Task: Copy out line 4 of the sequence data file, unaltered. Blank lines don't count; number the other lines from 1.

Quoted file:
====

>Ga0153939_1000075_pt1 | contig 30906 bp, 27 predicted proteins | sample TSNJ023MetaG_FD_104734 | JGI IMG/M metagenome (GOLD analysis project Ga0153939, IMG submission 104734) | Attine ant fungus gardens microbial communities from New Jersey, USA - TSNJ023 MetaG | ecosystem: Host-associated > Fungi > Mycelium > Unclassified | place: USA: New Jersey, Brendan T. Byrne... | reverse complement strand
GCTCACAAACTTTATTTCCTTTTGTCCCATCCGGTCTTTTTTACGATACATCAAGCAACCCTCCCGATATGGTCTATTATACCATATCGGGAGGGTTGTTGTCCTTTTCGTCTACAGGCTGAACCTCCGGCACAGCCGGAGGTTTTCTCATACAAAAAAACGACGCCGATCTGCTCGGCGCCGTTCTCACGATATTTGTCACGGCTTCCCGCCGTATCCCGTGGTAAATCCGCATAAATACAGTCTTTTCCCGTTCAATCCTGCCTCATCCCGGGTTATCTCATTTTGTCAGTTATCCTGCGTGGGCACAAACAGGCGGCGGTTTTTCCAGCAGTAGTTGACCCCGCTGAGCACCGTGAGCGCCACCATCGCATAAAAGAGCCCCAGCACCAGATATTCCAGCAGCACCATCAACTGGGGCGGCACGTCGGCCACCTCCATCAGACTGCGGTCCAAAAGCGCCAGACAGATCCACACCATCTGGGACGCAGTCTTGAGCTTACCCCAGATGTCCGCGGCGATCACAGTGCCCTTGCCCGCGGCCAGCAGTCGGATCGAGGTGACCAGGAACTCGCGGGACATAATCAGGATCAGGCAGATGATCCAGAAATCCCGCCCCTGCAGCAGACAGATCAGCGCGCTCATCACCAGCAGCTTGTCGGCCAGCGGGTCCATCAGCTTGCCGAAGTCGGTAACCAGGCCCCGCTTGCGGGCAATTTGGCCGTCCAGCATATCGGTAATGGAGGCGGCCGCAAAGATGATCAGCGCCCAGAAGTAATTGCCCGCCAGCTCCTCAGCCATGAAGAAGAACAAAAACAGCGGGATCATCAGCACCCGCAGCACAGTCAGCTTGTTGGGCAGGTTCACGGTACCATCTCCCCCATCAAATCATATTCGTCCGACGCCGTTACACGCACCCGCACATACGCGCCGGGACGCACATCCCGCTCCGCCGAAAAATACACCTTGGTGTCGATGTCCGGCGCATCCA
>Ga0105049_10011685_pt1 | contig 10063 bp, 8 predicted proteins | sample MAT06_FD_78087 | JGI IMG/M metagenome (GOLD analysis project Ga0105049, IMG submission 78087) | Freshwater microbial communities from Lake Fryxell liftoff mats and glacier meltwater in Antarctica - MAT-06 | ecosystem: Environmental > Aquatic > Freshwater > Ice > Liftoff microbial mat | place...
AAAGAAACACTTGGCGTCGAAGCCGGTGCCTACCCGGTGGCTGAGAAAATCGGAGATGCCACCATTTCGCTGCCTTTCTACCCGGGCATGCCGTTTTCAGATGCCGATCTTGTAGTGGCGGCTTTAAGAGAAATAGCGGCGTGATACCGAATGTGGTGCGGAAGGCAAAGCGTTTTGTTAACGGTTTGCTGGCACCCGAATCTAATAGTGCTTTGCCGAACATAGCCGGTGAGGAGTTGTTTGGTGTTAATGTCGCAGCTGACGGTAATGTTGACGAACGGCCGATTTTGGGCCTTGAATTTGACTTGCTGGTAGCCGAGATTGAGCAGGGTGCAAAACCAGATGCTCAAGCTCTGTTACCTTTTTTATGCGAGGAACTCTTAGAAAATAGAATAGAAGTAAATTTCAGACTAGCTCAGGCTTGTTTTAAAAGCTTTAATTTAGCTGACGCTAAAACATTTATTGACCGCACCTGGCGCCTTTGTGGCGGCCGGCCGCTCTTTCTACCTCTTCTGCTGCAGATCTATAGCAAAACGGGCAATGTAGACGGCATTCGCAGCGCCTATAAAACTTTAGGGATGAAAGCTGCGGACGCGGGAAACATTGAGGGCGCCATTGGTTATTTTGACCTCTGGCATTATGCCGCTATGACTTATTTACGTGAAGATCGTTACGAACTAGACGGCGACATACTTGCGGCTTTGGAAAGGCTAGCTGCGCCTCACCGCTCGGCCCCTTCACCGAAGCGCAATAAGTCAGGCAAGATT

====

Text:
AAAGAAACACTTGGCGTCGAAGCCGGTGCCTACCCGGTGGCTGAGAAAATCGGAGATGCCACCATTTCGCTGCCTTTCTACCCGGGCATGCCGTTTTCAGATGCCGATCTTGTAGTGGCGGCTTTAAGAGAAATAGCGGCGTGATACCGAATGTGGTGCGGAAGGCAAAGCGTTTTGTTAACGGTTTGCTGGCACCCGAATCTAATAGTGCTTTGCCGAACATAGCCGGTGAGGAGTTGTTTGGTGTTAATGTCGCAGCTGACGGTAATGTTGACGAACGGCCGATTTTGGGCCTTGAATTTGACTTGCTGGTAGCCGAGATTGAGCAGGGTGCAAAACCAGATGCTCAAGCTCTGTTACCTTTTTTATGCGAGGAACTCTTAGAAAATAGAATAGAAGTAAATTTCAGACTAGCTCAGGCTTGTTTTAAAAGCTTTAATTTAGCTGACGCTAAAACATTTATTGACCGCACCTGGCGCCTTTGTGGCGGCCGGCCGCTCTTTCTACCTCTTCTGCTGCAGATCTATAGCAAAACGGGCAATGTAGACGGCATTCGCAGCGCCTATAAAACTTTAGGGATGAAAGCTGCGGACGCGGGAAACATTGAGGGCGCCATTGGTTATTTTGACCTCTGGCATTATGCCGCTATGACTTATTTACGTGAAGATCGTTACGAACTAGACGGCGACATACTTGCGGCTTTGGAAAGGCTAGCTGCGCCTCACCGCTCGGCCCCTTCACCGAAGCGCAATAAGTCAGGCAAGATT